Two Poems – Cooper Wilhelm


Squeeze tight.

If anything is worth doing, it’s worth overdoing.
Where was I?
Your mother loved you enough for you to make this cake,
to sell enough catheters to make the house payment, to finish the job
when your 16-year-old hits the cat
with the jetta your mother helped you buy when you left college
for nothing really, nothing, still nothing,
and now this.


Probabilities will collapse.

My grandfather loaded
his cupboards with mostly sage and buckshot,
murder and repair, a couple coupons.
The breath that lifted out of him was like incense,
holy with blood,
savory and cedar and rose.
You watch him huff in a morning cold,
frost everywhere but the leaves still somehow wet,
and see to sweat is to betray
some humility in the uncouth effort presumably
city folk don’t know. Get home.
Bake. Wring your hands around each other
to free them of their dirt. I love you
means so little from a saint
you can let go of not hearing it said that much at home.


Each new day enlightens me
to the entropy of getting old.
The brain and body overstuffed, a trunk your full weight
can’t quite close.

Just clearing trees.
You provide more space for possibilities,
as in, given ample time replication will decay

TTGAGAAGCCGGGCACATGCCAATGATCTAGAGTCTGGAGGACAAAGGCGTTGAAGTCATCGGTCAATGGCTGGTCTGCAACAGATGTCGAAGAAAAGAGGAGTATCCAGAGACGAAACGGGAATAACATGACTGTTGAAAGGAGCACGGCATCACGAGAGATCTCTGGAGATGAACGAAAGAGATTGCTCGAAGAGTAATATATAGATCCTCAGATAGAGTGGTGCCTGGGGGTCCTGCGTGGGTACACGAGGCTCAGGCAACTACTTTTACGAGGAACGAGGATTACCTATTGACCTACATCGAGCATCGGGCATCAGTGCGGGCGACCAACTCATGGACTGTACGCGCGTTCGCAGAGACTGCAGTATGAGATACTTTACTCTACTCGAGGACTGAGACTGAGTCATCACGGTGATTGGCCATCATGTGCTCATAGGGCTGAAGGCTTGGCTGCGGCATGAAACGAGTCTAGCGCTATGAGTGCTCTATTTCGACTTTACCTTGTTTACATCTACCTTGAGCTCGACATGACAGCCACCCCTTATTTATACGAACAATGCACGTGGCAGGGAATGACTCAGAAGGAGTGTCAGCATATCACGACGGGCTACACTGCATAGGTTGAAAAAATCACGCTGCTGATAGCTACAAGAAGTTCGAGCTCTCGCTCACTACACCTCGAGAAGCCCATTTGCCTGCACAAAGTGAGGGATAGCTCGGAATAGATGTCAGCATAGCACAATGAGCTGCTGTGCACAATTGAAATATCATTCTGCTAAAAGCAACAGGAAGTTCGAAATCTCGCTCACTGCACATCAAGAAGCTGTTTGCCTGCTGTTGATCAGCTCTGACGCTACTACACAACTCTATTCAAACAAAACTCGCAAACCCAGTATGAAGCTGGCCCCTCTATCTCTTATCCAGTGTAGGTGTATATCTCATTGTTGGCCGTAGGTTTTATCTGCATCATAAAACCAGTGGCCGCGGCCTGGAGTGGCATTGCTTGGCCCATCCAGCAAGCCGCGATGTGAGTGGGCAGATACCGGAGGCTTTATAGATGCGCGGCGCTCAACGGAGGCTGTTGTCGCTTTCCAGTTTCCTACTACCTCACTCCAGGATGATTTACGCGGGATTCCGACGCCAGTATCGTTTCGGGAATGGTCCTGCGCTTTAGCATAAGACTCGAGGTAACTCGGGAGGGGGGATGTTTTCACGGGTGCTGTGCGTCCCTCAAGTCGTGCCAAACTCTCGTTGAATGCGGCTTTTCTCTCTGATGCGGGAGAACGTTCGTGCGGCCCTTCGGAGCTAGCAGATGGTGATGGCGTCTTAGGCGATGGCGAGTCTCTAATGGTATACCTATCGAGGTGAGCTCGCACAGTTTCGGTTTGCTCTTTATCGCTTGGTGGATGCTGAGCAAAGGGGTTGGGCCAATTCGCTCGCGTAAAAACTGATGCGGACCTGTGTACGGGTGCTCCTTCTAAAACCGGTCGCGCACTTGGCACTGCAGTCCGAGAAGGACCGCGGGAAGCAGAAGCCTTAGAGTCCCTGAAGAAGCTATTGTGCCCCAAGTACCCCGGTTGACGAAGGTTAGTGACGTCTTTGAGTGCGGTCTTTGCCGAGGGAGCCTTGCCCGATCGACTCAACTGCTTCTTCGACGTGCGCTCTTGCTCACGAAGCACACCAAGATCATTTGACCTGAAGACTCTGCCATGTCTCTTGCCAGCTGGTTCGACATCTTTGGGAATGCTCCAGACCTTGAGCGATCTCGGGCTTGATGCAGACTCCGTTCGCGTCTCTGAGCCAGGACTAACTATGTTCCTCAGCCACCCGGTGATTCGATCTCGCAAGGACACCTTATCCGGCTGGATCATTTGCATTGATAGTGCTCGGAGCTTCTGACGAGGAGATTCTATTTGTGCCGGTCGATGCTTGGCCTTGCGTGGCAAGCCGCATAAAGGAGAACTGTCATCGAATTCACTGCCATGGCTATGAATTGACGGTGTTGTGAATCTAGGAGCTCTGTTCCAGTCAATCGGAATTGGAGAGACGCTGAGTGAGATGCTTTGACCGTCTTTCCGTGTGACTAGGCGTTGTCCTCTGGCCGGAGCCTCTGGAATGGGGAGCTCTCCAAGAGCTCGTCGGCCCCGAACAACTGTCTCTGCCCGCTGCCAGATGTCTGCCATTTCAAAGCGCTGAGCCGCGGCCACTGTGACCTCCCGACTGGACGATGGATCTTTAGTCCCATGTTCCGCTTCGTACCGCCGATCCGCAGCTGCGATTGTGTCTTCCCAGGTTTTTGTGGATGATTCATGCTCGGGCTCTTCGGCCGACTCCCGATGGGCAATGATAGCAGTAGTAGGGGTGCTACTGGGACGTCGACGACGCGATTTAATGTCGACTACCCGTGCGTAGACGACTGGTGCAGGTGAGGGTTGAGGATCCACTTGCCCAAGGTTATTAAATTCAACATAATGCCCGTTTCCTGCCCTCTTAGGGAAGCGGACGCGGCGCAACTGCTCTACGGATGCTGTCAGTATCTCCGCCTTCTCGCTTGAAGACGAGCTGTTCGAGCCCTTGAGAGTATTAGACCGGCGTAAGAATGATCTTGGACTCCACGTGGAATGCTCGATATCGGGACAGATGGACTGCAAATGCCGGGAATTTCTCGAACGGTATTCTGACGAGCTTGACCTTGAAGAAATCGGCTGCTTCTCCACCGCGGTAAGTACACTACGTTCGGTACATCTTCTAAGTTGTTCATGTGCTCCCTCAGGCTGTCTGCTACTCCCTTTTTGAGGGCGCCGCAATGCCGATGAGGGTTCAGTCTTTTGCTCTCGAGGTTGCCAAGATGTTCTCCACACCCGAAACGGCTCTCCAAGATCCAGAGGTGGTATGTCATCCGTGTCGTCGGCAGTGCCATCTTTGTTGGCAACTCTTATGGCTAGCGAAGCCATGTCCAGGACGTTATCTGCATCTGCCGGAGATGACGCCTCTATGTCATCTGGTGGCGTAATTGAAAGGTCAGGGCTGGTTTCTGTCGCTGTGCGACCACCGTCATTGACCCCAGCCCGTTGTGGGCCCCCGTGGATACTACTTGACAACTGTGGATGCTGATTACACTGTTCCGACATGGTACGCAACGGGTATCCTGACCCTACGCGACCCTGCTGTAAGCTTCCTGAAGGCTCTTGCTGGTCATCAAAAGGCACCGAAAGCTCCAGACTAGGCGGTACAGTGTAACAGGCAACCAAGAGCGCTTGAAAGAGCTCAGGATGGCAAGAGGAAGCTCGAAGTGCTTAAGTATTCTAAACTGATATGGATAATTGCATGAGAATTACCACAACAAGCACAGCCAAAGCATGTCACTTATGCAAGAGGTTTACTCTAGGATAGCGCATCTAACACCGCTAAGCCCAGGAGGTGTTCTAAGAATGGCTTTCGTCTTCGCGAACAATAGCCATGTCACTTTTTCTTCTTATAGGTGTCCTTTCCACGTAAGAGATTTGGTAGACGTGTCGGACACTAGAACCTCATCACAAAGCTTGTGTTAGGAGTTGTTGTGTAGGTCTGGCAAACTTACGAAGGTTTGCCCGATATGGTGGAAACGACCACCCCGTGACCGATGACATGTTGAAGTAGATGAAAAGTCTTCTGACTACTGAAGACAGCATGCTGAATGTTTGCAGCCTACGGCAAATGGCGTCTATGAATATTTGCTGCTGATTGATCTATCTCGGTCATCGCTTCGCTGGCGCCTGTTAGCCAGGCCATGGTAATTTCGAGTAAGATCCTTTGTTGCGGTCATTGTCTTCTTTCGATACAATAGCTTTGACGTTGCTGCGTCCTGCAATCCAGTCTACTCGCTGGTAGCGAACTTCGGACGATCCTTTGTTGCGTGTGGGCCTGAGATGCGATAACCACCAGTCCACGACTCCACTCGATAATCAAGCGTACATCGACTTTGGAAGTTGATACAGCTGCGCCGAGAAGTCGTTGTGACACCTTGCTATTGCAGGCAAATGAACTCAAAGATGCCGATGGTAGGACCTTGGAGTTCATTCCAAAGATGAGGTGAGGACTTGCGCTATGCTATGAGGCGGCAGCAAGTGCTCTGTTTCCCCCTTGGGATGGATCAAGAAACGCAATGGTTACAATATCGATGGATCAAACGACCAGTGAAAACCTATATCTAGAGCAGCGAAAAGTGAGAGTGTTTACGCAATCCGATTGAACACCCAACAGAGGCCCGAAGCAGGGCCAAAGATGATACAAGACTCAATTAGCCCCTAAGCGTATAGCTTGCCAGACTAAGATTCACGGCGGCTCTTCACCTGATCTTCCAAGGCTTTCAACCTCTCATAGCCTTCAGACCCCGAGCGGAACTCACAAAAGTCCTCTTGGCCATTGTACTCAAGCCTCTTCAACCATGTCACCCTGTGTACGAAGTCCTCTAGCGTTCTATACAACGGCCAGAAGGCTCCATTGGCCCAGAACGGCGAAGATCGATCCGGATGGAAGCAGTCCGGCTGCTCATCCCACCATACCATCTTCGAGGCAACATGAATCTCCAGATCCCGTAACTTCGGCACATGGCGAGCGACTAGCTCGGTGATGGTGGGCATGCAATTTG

once in such a way that science must remove a breast
for you to survive;

as in, if you drive 20 miles each day,
in a finite and knowable number of days your likelihood of death will rise from, say,
1 in 2, to 1 in 1, or 2 in 1, though you may still at that moment be alive;


When the old hunters would share a pipe
with a fawn they’d jumped
as a way of saying we are family,
we are family and I remember and I’m sorry.

as in, you are more likely to die from your own heart
or cancer than suicide
suicide than in a car,
in a car than in a space shuttle or plane,
in one of those than from bees or lightening or a dog;
as in, whenever astronomers or seismologists or studiers of plague
talk about the next big wave of death
they say from what they know today
could be the day,
we’re due.

Grandfather the pipe smoker, throat closed up with bark.
If you listen to the trees make their knock and static,
your brain seeking to please you with patterns,
might make them speak.
Trees or no, my grandfather doesn’t speak,
not even in these poems.


About Cooper Wilhelm

Cooper Wilhelm is a writer and researcher living in New York. His work has appeared or is forthcoming from Rust + Moth; Flapper House; Yes, Poetry; Arc; The Opiate; and elsewhere. His microchapbook on necromancy, Whitman, and breakups, Klaatu Verata Nikto, came out from Ghost City Press this summer (available at He also hosts Into the Dark, a talk show about witchcraft on Radio Free Brooklyn (available at and on itunes). View all posts by Cooper Wilhelm

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